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Lung India Official publication of Indian Chest Society  
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Year : 2012  |  Volume : 29  |  Issue : 4  |  Page : 313-318

Effect of mycobacterial secretory proteins on the cellular integrity and cytokine profile of type II alveolar epithelial cells

Department of Biochemistry, TB Immunology and Cell Biology Lab, Post Graduate Institute of Medical Education and Research, Chandigarh, India

Correspondence Address:
Indu Verma
Department of Biochemistry, Post Graduate Institute of Medical Education and Research, Chandigarh
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Source of Support: None, Conflict of Interest: None

DOI: 10.4103/0970-2113.102796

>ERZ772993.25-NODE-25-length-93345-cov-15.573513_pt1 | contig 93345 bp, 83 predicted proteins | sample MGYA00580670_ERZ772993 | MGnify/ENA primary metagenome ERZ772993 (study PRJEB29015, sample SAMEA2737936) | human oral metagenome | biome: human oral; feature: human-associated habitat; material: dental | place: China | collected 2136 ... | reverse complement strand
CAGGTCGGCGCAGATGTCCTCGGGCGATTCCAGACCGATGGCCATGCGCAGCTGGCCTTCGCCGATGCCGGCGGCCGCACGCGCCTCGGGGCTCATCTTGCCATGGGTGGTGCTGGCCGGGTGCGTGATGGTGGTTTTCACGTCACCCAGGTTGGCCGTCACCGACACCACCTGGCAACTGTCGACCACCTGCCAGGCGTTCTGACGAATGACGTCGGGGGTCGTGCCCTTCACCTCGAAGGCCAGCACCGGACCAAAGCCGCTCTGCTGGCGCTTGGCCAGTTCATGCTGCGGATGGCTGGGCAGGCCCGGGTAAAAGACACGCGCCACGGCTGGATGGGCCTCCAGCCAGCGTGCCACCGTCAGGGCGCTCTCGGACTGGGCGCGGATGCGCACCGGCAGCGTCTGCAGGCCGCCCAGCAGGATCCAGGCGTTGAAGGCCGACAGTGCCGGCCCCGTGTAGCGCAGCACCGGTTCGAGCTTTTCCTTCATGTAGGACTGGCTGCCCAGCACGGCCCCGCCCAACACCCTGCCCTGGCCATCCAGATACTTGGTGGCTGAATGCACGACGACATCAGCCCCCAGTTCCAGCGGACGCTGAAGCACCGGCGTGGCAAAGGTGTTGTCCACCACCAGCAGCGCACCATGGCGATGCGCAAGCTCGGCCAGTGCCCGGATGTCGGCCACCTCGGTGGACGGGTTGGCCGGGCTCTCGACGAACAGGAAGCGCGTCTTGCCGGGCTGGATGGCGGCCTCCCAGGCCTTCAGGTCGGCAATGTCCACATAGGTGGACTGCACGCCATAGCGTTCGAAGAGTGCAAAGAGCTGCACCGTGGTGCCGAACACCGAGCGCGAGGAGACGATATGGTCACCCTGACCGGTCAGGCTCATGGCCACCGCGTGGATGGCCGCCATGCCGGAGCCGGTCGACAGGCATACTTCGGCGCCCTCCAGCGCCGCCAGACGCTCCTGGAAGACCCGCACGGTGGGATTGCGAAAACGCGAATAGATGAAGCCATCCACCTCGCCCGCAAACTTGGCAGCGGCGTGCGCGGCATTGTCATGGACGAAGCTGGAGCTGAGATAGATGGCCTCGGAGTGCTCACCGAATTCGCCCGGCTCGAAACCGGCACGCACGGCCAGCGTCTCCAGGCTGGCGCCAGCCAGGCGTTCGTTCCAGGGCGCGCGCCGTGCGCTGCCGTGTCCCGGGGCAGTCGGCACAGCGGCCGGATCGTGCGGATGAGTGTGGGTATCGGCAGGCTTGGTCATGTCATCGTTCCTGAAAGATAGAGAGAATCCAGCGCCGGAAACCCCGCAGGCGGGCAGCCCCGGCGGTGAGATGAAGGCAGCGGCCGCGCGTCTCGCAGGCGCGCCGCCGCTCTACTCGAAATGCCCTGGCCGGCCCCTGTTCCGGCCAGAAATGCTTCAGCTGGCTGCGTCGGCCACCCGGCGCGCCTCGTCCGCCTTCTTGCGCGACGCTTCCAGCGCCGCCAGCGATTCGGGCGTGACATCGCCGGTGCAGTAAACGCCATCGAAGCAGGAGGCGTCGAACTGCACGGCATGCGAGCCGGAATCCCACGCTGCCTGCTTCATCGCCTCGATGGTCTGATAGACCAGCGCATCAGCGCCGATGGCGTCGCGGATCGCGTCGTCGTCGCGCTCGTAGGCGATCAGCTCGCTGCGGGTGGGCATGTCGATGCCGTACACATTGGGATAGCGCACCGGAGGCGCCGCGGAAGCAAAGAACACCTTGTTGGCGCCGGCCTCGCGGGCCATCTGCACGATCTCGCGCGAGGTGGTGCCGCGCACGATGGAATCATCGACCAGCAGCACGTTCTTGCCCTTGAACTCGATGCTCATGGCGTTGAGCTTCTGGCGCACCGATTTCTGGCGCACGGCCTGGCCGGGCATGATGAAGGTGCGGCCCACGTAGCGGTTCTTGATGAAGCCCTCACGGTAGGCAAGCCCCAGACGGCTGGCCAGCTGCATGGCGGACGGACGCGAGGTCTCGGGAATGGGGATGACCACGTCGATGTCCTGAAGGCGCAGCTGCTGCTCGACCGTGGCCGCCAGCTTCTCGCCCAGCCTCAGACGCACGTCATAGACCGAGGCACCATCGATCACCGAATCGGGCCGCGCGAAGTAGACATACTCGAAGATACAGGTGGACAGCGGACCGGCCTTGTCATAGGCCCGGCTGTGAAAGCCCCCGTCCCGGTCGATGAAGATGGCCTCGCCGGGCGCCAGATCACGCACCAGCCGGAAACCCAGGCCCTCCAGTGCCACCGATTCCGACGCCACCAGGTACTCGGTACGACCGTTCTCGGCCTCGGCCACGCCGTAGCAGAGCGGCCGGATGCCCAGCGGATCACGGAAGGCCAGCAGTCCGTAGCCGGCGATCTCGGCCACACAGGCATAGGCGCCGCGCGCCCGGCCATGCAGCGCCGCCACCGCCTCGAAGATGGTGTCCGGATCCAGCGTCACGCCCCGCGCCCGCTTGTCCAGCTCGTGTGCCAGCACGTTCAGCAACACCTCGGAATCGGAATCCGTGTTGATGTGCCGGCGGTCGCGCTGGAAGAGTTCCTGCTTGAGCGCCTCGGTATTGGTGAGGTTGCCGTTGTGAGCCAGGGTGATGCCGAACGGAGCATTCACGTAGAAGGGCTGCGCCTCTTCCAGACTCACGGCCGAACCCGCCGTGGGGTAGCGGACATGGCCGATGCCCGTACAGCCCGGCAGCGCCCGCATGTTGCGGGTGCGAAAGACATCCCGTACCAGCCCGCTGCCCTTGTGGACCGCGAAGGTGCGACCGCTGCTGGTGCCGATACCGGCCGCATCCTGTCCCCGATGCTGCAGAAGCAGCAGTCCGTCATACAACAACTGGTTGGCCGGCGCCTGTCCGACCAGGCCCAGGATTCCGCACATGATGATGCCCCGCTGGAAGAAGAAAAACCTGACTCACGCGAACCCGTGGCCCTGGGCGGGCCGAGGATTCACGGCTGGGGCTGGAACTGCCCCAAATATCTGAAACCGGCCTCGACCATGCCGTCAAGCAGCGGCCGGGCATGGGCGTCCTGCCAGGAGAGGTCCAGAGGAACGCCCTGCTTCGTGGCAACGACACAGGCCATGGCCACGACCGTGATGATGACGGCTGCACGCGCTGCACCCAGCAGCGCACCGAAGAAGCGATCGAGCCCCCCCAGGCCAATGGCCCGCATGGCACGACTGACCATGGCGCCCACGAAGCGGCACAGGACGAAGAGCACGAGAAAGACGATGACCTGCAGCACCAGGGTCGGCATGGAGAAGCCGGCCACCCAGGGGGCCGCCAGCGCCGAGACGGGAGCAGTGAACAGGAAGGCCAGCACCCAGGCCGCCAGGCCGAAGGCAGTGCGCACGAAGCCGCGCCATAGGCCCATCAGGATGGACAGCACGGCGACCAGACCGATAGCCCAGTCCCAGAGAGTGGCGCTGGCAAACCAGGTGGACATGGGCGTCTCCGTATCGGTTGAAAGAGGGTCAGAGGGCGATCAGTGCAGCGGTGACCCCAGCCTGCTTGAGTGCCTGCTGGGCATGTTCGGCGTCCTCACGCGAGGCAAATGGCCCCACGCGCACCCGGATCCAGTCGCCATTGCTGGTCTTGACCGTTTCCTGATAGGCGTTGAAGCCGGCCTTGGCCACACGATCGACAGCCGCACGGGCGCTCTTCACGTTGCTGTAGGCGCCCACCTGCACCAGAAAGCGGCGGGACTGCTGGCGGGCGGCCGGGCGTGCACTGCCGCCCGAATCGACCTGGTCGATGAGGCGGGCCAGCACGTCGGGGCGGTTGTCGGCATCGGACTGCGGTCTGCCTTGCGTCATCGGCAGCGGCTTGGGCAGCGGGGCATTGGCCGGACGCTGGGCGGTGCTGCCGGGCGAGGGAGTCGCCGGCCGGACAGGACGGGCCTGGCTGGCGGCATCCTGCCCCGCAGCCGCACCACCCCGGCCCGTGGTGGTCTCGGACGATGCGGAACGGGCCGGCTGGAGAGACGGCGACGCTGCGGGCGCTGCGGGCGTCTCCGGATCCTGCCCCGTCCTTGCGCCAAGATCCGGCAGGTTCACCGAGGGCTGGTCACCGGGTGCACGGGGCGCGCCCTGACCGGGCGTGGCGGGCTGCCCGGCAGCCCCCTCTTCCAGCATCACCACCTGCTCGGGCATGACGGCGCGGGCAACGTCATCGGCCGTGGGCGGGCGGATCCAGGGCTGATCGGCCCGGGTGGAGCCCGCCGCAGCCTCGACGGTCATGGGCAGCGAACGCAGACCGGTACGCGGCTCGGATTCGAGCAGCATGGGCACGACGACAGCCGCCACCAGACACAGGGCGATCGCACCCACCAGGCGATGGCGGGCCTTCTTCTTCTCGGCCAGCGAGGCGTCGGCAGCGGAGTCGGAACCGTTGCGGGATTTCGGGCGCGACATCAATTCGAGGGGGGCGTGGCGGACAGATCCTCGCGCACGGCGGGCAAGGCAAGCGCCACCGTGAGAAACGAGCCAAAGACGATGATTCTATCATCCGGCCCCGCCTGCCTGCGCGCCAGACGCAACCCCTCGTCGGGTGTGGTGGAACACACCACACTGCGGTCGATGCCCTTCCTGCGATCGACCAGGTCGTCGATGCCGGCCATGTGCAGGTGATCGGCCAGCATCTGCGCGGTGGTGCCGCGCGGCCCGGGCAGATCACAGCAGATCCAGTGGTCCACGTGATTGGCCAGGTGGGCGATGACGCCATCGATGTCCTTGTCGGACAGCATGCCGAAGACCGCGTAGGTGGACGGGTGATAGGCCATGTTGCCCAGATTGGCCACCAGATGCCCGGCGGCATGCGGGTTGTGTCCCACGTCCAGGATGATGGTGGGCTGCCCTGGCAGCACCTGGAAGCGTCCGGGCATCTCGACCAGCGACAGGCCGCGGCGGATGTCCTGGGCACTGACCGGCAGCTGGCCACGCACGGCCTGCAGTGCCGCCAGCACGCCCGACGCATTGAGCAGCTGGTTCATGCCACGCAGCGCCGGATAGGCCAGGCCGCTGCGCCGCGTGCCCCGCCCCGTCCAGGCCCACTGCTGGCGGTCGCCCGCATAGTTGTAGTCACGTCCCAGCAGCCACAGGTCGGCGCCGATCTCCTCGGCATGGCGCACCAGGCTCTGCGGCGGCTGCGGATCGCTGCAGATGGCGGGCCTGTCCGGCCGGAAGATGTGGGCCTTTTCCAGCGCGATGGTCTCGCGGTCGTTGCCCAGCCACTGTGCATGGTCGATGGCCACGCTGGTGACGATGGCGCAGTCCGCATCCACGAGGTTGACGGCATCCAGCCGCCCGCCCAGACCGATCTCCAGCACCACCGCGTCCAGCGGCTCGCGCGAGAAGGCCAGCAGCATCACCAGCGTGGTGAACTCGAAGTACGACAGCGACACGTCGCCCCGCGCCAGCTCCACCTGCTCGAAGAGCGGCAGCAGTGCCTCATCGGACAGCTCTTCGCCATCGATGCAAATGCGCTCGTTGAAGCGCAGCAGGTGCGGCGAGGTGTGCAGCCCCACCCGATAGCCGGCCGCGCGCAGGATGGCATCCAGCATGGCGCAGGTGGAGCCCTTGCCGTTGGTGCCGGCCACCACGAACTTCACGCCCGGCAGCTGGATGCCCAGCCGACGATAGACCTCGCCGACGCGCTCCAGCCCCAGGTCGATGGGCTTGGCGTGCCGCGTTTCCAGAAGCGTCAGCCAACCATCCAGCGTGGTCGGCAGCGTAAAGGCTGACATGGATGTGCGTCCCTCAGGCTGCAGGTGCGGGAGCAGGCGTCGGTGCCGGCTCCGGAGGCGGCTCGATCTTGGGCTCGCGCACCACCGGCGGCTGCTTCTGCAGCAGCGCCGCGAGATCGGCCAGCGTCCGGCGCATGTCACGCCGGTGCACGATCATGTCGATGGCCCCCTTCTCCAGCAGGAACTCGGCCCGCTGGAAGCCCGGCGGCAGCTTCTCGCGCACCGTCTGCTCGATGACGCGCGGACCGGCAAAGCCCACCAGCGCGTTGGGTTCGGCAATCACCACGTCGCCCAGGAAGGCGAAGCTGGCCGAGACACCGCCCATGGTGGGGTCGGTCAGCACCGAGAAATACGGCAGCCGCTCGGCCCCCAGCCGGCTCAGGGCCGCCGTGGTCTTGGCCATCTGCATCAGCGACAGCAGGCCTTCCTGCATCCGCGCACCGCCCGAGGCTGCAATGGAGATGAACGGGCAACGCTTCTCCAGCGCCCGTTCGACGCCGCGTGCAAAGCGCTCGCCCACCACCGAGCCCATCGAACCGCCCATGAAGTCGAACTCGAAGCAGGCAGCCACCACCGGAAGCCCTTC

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Background: Pulmonary tuberculosis (TB) is caused by Mycobacterium tuberculosis (M. tb). In lungs, alveolar macrophages and type II alveolar epithelial cells serve as a replicative niche for this pathogen. Secretory proteins released by actively replicating tubercle bacilli are known to interact with host cells at the initial stages of infection. To understand the role of these cells in TB pathogenesis, it is important to identify the mycobacterial components involved in interaction with alveolar epithelial cells. Materials and Methods: We fractionated the whole secretory proteome of M. tb H 37 Rv into 10 narrow molecular mass fractions (A1-A10; <20 kDa to >90 kDa) that were studied for their binding potential with A549; type II alveolar epithelial cell line. We also studied the consequences of this interaction in terms of change in epithelial cell viability by MTT assay and cytokine release by ELISA. Results: Our results show that several mycobacterial proteins bind and confer cytolysis in epithelial cells. Amongst all the fractions, proteins ranging from 35-45 kDa (A5) exhibited highest binding to A549 cells with a consequence of cytolysis of these cells. This fraction (A5) also led to release of various cytokines important in anti-mycobacterial immunity. Conclusion: Fraction A5 (35-45 kDa) of mycobacterial secretory proteome play an important role in mediating M. tb interaction with type II alveolar epithelial cells with the consequences detrimental for the TB pathogenesis. Further studies are being carried out to identify the candidate proteins from this region.

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